Garrett Jonsson: Yeah.

Kristi Wells: And it’s that, you know, that starfish analogy of the little boy walking on the beach. So it’s covered in starfish and he keeps picking one up and chucking it in the water. Then one by one keeps doing it and the man comes up to him and says, “What are you doing? You’re never going to make a difference.” A little boy picks up another starfish, chucks it in the water and says, “Made a difference to that one.”

Garrett Jonsson: [laughter] Yeah. That’s a beautiful thing.

Kristi Wells: And it’s, you know, kind of the same idea in the work that we do here is every single bed is a life transformed through restorative care through all of the different services that are provided in a safe house.

Garrett Jonsson: Yeah. That’s a beautiful thing. So first of all, when I go to your website,, one of the first things that I noticed is the logo up in the top left. Can you talk to that a little bit in your mission statement?

Kristi Wells: Yeah. So our logo is a square and most people who see it don’t know what they’re, they’re looking at. Um, but it is actually a symbol that was used during the underground railroad to indicate to those escaping slavery when they’d finally reached a safe house. So for us, we replaced that center of the square with a key hole. But, um, the original way that that looked was there would be a color in the center or red or yellow or a black in whatever color was in the center indicated really where somebody was on their pathway to freedom as they were following along the underground railroad. So yellow, which was the original color of that center for us was think of it as like a yellow, um, the warmth of a hearth, uh, of a fire that kind of, and yellow indicate that to somebody that they had reached a safe house.

Garrett Jonsson: Mhm.

Kristi Wells: And if anybody who is listening for some crazy reason, knows anything about quilting, [laughter] then they know that the symbol actually is the log cabin pattern that was used during, um, during that timeframe. And so that this was displayed as a symbol through quilts that hung out on the line. And so the log cabin pattern is still used today. My grandmother was quilter and I have a quilt handmade, um, in the log cabin pattern. But what we didn’t know is that at that point, those were being used to guide somebody’s path. And so that means a lot to us. We know that, uh, it took a lot for, um, those escaping slavery then to make that journey, that was a hard arduous journey. And it’s still as hard for survivors of trafficking who are escaping. Um, and we know that it takes a lot of bravery to enter into a Safe House program, but we also know that hope and healing again, that comes from that. So the Safe House Project mission is really twofold to increase victim identification above 1% and to increase the number of restorative care homes, ultimately empowering a survivor’s path to freedom. So we do training and education. We train law enforcement, we train military, we train first responders actually had the opportunity to train the entire USS Theodore Roosevelt a couple of years ago prior to a deployment. So 5,000 sailors, um, that was exciting,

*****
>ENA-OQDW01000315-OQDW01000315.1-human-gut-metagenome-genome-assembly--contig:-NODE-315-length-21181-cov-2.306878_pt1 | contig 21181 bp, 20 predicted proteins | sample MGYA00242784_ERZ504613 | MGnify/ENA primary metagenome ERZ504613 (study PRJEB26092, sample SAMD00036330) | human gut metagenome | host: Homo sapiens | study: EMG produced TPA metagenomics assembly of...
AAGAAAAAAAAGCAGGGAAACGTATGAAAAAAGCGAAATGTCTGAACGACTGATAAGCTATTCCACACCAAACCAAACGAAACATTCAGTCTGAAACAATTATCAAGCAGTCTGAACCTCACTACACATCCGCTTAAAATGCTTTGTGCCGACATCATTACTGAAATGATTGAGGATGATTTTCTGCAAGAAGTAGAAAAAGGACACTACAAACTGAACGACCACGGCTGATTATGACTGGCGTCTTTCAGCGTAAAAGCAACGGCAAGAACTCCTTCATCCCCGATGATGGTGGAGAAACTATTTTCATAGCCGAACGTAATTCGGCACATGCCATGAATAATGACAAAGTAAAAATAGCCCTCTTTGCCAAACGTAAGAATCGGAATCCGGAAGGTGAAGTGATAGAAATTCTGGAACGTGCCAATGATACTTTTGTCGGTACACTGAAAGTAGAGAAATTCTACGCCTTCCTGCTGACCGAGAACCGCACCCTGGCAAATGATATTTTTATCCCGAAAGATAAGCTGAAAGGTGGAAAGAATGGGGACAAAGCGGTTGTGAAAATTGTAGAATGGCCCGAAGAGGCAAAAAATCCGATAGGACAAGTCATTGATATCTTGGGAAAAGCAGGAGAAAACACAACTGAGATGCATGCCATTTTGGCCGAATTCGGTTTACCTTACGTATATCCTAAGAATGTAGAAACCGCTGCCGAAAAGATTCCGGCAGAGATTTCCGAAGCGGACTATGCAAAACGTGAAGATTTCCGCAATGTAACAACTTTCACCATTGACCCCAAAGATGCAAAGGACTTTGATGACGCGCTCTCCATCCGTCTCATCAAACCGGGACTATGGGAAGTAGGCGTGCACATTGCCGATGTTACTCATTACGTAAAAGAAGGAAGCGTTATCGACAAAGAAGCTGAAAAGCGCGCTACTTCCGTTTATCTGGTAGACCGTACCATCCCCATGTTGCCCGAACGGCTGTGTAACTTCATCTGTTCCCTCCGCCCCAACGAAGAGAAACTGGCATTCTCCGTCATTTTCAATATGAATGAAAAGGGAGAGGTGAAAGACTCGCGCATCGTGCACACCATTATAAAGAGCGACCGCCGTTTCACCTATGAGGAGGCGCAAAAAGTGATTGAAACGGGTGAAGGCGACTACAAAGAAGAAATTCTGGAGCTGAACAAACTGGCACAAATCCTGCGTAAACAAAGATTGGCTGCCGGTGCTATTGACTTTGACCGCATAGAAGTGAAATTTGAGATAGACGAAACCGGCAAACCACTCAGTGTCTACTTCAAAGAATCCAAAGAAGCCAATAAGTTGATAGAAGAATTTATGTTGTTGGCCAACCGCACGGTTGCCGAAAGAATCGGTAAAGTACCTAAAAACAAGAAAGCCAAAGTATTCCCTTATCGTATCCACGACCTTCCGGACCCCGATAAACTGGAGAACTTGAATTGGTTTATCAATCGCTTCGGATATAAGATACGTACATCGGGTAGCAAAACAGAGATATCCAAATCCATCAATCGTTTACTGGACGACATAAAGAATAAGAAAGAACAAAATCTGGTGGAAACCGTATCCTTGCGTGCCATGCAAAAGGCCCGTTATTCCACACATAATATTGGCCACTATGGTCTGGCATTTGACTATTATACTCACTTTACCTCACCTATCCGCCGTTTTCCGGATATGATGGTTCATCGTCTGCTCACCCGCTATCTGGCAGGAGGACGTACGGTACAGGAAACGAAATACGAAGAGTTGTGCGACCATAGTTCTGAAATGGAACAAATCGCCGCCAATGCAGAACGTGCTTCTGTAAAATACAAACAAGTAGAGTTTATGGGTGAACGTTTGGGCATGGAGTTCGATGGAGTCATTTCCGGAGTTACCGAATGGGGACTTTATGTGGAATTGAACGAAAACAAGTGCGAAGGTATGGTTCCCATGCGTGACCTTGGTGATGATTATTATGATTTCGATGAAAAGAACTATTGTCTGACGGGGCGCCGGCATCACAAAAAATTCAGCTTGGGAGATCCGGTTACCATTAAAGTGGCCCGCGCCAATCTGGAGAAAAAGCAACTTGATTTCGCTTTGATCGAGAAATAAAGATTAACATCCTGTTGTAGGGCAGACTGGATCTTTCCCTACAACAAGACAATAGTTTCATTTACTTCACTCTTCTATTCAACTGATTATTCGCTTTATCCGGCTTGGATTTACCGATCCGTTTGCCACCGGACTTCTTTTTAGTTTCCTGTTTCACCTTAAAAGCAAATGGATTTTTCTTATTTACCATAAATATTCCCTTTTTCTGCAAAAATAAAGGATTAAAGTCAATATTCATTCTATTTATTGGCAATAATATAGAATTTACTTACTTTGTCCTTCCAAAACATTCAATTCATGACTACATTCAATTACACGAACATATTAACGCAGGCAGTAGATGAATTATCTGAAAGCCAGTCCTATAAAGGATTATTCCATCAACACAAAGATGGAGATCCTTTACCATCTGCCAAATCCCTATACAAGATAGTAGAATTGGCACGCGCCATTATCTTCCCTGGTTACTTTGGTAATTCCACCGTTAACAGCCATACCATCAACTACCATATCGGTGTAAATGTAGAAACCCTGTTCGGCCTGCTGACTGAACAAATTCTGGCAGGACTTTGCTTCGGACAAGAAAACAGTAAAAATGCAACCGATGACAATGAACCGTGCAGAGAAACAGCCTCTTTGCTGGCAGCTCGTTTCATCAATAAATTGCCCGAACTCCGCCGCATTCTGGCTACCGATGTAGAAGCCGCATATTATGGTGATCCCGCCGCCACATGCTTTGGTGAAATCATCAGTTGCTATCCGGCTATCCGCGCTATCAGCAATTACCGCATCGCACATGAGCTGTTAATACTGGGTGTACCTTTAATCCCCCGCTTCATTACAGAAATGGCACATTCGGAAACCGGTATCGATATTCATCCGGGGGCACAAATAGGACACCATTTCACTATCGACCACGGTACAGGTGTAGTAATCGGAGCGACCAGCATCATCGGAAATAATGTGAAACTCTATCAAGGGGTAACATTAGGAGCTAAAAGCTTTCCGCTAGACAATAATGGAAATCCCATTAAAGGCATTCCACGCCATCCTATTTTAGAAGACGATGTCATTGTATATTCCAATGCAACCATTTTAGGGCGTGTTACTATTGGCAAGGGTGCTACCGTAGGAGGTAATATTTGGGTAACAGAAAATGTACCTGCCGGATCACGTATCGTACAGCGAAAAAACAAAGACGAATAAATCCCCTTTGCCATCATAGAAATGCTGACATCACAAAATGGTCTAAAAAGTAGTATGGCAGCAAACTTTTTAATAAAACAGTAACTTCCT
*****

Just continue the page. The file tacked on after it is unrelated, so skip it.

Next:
Garrett Jonsson: That’s really cool.

Kristi Wells: Yeah, it was, uh, it was a lot of fun. And as a military spouse, I agree just the heart that so many of them have to see this issue for what it is, but we train community members. We have, uh, an on watch or a training that we did with the Maloof foundation. And we have a brand that we launched together called on watch. And if you go to,, then you can see the training that is I’ve free one hour training that was developed with survivors, uh, to help people understand how to spot report and prevent trafficking, where they live, work and play. And so that training was it’s all video content, it’s ten five minute modules, but it helps people really understand what trafficking looks like. And that’s because it was survivors who shared their stories of what happened to them, not necessarily the horrific things that happened behind closed doors, but their intersection points with community members and how people could have seen something and responded. Um, so that is a really powerful way for people to understand what trafficking looks like. Um, with our survivor empowerment, we also help survivors escape and help them find, uh, that restorative care that they need. And then we also, as I mentioned, we help fund a mentor, the launch of the safe houses. So those are kind of our three different buckets where we focus.